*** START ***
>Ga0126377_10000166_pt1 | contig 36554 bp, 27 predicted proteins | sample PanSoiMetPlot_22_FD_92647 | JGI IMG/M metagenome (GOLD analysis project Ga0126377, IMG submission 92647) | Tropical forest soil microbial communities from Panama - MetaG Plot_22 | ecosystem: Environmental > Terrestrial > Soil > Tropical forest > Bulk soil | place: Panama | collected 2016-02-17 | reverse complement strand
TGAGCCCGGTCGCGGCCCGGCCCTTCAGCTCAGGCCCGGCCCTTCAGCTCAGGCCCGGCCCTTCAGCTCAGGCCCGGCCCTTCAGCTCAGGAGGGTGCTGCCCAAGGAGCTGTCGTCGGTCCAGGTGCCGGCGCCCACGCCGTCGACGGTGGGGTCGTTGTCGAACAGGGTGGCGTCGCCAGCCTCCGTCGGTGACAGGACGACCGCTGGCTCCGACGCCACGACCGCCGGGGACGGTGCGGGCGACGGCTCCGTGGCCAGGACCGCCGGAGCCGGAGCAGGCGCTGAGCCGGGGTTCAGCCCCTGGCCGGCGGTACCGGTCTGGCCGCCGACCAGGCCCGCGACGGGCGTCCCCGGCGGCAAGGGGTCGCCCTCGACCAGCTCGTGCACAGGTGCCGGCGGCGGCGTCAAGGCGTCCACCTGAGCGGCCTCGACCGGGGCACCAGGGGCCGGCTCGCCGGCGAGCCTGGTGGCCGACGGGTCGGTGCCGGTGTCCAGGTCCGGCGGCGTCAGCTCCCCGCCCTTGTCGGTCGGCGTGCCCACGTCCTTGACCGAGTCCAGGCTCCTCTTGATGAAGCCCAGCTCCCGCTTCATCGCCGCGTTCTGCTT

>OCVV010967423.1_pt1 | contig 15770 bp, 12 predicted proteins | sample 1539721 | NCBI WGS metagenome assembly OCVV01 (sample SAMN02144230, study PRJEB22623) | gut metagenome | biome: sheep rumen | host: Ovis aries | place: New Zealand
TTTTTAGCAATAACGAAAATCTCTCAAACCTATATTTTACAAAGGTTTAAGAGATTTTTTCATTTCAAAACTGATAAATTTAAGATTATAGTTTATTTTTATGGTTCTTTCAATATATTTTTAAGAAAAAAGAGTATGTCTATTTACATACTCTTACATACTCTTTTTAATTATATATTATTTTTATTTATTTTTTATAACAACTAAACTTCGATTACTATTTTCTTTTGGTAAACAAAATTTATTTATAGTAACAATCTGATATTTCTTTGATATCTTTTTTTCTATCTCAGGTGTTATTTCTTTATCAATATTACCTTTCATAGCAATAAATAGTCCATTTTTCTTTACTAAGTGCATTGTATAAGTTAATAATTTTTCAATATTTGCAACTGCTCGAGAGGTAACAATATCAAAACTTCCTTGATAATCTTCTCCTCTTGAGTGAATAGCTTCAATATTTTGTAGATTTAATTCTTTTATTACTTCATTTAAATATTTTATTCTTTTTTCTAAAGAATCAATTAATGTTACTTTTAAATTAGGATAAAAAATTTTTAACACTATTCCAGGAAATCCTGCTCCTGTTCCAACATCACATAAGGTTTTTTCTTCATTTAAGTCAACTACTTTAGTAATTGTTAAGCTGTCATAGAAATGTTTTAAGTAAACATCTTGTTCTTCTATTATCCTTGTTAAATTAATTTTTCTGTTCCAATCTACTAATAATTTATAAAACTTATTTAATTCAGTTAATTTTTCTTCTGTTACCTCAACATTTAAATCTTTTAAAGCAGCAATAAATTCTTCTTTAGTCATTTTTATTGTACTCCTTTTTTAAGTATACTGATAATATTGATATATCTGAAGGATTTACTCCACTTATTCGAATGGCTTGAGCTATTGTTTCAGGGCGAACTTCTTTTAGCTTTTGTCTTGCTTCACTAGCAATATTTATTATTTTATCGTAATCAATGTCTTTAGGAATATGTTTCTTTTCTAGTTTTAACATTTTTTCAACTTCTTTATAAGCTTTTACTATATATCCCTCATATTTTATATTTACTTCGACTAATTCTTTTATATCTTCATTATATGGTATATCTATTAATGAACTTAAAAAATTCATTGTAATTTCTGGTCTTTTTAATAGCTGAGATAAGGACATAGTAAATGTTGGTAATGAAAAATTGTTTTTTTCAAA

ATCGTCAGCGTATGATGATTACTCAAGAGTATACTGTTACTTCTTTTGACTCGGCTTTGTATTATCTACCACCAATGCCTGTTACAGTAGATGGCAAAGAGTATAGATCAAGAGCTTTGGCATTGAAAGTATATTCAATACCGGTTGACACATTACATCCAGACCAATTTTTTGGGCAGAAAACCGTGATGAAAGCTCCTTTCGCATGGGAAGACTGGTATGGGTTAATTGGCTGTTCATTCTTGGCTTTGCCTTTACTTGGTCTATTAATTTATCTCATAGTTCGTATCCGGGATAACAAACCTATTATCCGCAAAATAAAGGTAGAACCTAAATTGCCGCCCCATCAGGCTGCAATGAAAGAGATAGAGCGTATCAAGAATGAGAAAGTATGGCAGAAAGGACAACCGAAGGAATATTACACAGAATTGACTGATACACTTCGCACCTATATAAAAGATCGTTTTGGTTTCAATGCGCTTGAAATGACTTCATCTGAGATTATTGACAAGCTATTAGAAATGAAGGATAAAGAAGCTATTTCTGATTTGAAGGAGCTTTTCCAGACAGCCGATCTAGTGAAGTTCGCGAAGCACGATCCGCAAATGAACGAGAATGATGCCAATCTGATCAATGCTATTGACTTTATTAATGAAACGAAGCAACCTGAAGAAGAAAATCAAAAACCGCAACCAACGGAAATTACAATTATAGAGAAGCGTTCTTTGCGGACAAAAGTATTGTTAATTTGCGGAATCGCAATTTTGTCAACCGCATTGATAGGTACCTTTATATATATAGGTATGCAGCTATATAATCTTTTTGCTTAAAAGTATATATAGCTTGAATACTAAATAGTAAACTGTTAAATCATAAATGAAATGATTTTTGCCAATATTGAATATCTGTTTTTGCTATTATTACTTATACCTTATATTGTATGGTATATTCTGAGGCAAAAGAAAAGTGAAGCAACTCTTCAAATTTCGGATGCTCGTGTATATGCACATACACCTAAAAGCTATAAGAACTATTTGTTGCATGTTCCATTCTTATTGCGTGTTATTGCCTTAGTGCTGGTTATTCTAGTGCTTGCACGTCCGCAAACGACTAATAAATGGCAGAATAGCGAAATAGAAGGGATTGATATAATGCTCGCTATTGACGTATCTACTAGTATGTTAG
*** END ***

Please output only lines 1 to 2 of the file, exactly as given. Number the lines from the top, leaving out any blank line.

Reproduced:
>Ga0126377_10000166_pt1 | contig 36554 bp, 27 predicted proteins | sample PanSoiMetPlot_22_FD_92647 | JGI IMG/M metagenome (GOLD analysis project Ga0126377, IMG submission 92647) | Tropical forest soil microbial communities from Panama - MetaG Plot_22 | ecosystem: Environmental > Terrestrial > Soil > Tropical forest > Bulk soil | place: Panama | collected 2016-02-17 | reverse complement strand
TGAGCCCGGTCGCGGCCCGGCCCTTCAGCTCAGGCCCGGCCCTTCAGCTCAGGCCCGGCCCTTCAGCTCAGGCCCGGCCCTTCAGCTCAGGAGGGTGCTGCCCAAGGAGCTGTCGTCGGTCCAGGTGCCGGCGCCCACGCCGTCGACGGTGGGGTCGTTGTCGAACAGGGTGGCGTCGCCAGCCTCCGTCGGTGACAGGACGACCGCTGGCTCCGACGCCACGACCGCCGGGGACGGTGCGGGCGACGGCTCCGTGGCCAGGACCGCCGGAGCCGGAGCAGGCGCTGAGCCGGGGTTCAGCCCCTGGCCGGCGGTACCGGTCTGGCCGCCGACCAGGCCCGCGACGGGCGTCCCCGGCGGCAAGGGGTCGCCCTCGACCAGCTCGTGCACAGGTGCCGGCGGCGGCGTCAAGGCGTCCACCTGAGCGGCCTCGACCGGGGCACCAGGGGCCGGCTCGCCGGCGAGCCTGGTGGCCGACGGGTCGGTGCCGGTGTCCAGGTCCGGCGGCGTCAGCTCCCCGCCCTTGTCGGTCGGCGTGCCCACGTCCTTGACCGAGTCCAGGCTCCTCTTGATGAAGCCCAGCTCCCGCTTCATCGCCGCGTTCTGCTT